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Jesus calls our faith into question

Father Mark Goldasich is the pastor of Sacred Heart parish in Tonganoxie. He has been editor of the Leaven since 1989.

by Father Mark Goldasich

You’ve probably heard the following Scripture passage countless times, but never like this:

Jesus, in the region of Caesarea Philippi, asked his disciples, “Who do people say that the Son of Man is?”

They replied, “Some say John the Baptist, others Elijah, still others Jeremiah or one of the prophets.”

Jesus said to them, “But who do you say that I am?”

Peter replied, “You are the eschatological manifestation of a transcendent reality.”

And Jesus said, “What?!?”

So, who is this Jesus anyway?

Last month, I was finally able to attend some live, in-person theater productions — something snuffed out by the pandemic for over a year. It was fitting, I suppose, that two of those shows dealt with Jesus.

The first, called “Jesus,” was at the Sight & Sound Theatre in Branson, Missouri. The sets were massive and gave the audience a sensation of being in the places where Jesus walked, seeing the inhabitants in authentic attire. The storm at sea was so realistic that my stomach got queasy as the waves battered the boat.

Oh, did I mention the real camels? They were not only on stage, but moseyed through the audience as well. I also can’t forget the Roman soldiers mounted on their live horses clomping down the aisles. And, when Jesus cleared the Temple, live sheep and goats scampered through the theater. There was even an angel with about a six-foot wingspan who floated over the audience on a wire right before the Resurrection.

In this production, Jesus was presented as “the love that rescues.” He freed people from sin, doubt, disease and death. The show emphasized the divinity of Jesus, his almighty power and wisdom.

The second show was completely different. This was a 50-year anniversary production at Starlight Theatre in Kansas City, Missouri. Here, the musicians were ringed around the back of the stage. The set consisted only of a towering scaffold and large alphabet blocks that spelled out the name of the show: G-O-D-S-P-E-L-L. This has always been one of my favorite shows with many songs that I know by heart and love.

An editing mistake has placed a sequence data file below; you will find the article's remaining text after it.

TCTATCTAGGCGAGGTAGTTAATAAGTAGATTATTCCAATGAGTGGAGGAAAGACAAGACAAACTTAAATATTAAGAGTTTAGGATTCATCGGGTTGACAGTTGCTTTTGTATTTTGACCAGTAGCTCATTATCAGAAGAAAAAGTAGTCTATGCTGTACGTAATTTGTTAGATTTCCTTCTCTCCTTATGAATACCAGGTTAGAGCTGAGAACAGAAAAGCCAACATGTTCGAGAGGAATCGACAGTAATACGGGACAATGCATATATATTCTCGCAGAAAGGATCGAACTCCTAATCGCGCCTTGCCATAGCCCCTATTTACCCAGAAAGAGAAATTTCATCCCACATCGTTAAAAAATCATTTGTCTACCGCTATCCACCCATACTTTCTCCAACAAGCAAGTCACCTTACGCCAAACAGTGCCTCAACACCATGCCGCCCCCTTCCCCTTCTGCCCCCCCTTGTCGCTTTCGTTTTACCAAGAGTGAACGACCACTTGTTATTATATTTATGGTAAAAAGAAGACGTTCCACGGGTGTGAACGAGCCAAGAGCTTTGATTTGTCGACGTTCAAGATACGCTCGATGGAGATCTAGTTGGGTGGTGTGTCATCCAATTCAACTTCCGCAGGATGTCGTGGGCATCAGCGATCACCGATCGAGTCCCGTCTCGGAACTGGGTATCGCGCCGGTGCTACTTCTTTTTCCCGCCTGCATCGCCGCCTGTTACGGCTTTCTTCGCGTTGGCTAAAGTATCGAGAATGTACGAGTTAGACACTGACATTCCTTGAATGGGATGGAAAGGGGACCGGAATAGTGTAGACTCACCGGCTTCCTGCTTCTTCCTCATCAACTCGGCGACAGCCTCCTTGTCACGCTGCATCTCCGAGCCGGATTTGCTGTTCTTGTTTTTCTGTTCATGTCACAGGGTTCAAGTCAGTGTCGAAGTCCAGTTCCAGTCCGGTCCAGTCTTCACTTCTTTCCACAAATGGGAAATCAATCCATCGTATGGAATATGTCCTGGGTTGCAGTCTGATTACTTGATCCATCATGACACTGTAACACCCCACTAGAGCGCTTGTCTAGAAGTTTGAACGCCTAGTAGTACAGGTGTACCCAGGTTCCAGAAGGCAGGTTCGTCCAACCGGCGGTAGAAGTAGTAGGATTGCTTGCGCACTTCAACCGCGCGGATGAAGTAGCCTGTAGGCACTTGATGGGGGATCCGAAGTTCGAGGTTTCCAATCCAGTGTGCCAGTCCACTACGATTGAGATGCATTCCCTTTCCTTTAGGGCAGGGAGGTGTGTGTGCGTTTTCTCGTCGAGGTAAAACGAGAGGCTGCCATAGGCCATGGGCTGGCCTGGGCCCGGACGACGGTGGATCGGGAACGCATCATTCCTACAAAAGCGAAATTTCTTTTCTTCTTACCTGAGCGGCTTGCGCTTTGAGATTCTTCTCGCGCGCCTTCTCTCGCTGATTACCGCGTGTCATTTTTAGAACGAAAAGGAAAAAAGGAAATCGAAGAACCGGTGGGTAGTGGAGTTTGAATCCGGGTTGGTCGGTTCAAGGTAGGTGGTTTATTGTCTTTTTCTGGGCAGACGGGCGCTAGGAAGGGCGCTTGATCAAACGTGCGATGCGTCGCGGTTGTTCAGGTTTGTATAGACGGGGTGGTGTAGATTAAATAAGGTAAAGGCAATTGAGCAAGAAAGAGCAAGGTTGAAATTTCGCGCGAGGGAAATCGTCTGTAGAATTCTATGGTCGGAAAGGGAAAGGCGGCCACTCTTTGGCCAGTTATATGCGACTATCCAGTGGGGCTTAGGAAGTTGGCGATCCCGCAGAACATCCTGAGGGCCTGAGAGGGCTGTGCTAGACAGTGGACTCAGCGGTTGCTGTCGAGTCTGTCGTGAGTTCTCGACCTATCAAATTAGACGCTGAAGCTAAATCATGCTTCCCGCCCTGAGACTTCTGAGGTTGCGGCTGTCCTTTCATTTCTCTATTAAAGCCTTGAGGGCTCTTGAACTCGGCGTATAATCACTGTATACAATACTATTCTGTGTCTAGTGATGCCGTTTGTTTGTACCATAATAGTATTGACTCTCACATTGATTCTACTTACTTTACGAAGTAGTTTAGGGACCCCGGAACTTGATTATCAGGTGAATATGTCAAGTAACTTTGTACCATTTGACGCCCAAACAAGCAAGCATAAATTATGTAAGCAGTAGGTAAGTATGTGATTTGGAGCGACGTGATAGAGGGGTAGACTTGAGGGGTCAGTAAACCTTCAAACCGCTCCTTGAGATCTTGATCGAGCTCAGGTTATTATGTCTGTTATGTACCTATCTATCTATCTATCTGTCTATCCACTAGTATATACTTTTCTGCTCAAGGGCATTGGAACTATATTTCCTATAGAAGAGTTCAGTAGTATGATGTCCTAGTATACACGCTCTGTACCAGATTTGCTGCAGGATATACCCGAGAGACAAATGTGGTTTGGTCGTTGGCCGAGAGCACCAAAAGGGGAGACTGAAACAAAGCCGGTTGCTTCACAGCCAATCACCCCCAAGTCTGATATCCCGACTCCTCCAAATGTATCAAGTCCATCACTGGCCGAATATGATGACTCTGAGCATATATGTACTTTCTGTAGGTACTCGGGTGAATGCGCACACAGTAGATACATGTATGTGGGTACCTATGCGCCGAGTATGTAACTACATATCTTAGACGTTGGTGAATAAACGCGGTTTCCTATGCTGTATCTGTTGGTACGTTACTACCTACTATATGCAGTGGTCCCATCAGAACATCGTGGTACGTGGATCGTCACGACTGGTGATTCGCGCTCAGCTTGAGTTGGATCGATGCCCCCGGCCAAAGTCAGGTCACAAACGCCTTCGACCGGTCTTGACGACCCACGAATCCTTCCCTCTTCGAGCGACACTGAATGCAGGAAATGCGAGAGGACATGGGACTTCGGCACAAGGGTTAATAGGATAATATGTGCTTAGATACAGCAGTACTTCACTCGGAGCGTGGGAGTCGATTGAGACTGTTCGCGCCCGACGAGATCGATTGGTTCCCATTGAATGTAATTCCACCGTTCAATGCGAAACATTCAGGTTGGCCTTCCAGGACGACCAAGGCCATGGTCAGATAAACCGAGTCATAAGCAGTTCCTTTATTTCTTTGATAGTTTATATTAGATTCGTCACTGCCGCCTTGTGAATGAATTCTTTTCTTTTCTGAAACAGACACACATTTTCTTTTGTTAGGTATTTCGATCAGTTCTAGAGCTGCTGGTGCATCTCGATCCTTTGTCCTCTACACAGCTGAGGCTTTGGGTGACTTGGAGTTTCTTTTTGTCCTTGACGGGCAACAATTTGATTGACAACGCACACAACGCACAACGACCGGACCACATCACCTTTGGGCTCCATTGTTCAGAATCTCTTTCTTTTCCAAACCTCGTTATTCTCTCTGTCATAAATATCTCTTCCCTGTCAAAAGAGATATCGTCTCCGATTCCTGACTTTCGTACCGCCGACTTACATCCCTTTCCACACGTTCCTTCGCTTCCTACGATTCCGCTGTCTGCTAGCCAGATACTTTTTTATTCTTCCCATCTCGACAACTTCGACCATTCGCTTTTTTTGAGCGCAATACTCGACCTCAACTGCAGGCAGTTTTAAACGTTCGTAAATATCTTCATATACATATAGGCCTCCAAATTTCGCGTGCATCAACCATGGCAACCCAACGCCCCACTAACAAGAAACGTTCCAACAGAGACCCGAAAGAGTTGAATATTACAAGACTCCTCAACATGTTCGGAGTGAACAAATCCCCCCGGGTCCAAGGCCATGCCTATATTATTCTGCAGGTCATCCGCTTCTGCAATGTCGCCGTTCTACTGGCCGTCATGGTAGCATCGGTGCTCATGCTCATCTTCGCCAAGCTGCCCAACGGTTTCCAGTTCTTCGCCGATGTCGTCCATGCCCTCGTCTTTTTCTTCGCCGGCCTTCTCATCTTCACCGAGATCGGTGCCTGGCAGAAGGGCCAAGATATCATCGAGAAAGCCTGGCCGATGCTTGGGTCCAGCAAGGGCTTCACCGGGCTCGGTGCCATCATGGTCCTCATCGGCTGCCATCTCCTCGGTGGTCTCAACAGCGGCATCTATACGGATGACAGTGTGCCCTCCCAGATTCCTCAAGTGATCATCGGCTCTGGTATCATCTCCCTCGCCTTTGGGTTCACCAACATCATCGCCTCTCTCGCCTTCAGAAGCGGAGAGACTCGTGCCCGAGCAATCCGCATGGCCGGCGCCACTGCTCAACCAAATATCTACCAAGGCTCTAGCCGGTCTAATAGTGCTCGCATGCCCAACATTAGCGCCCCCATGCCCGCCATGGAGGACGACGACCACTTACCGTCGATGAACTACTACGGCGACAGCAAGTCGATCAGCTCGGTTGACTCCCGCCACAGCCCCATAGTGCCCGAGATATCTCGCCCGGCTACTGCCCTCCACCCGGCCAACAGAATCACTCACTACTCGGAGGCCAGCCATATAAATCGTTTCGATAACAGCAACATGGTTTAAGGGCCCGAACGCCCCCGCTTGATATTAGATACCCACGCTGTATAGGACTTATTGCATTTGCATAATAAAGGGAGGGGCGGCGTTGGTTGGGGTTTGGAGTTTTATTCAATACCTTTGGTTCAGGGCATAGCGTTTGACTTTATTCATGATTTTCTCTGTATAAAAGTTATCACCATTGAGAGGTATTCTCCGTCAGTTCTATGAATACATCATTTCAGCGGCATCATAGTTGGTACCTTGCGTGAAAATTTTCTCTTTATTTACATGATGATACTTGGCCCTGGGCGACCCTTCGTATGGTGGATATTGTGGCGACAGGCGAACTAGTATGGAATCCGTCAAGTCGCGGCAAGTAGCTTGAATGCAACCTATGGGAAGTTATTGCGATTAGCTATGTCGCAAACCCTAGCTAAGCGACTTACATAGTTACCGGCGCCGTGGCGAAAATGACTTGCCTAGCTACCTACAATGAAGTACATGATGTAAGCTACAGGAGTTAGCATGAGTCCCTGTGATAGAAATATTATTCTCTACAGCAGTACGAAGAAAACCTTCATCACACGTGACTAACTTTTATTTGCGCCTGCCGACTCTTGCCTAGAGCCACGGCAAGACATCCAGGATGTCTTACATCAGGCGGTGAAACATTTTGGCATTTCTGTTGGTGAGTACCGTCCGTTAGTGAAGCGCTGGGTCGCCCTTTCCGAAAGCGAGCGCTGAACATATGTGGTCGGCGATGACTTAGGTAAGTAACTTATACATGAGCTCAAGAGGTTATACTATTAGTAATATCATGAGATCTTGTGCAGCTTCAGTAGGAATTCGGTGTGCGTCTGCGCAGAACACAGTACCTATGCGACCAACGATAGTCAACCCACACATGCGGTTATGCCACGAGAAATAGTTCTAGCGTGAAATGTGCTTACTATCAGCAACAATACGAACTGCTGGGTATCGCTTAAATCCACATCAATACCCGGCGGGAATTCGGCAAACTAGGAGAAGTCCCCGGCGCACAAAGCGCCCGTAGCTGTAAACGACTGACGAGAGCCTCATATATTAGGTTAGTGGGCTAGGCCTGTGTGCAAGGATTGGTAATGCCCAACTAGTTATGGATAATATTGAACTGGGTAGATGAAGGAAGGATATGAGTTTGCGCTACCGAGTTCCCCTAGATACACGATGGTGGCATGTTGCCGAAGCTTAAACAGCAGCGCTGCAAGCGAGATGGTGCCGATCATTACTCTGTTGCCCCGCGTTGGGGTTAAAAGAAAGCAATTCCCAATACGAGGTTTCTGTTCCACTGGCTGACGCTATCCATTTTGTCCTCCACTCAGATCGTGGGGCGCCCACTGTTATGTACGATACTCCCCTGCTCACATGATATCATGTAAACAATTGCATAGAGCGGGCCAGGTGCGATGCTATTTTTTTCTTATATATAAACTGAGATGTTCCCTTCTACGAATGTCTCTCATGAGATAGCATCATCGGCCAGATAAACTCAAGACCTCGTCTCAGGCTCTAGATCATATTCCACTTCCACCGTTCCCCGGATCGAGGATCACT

For those unfamiliar with “Godspell,” the cast is attired in crazy, multicolored, unmatched outfits. The humanity of Jesus is emphasized in this production, and he’s presented as a dear friend and captivating storyteller.

It’s amusing to see how the cast members act out the various parables that Jesus tells, often with exaggerated props and slapstick antics. The parables and teachings of Jesus are not ridiculed, but rather are “pictured” in an unforgettable way. Most appealing to me is that Jesus here is shown as a person who radiates the joy of faith.

So, which of these shows presents the one, true picture of Jesus? I’d say the answer is: neither . . . and both! Let me explain: Just as each Gospel gives us a particular vision of Jesus, but not a complete one, so, too, do each of these shows. Although we get a glimpse of who Jesus is, we can never comprehend him fully. The British writer Evelyn Underhill says it best: “If God were small enough to be understood, he would not be big enough to be worshiped.”

In your travels this summer, look for opportunities to examine who Jesus is to you. Explore various depictions of Jesus — in art, movies, theater productions or books. No matter how you picture the Lord, however, there is one constant in our faith, beautifully captured in this memorable song from “Godspell”:

“Day by day, day by day, Oh dear Lord, three things I pray: to see thee more clearly, love thee more dearly, follow thee more nearly, day by day by day by day by day.”

About the author

Fr. Mark Goldasich

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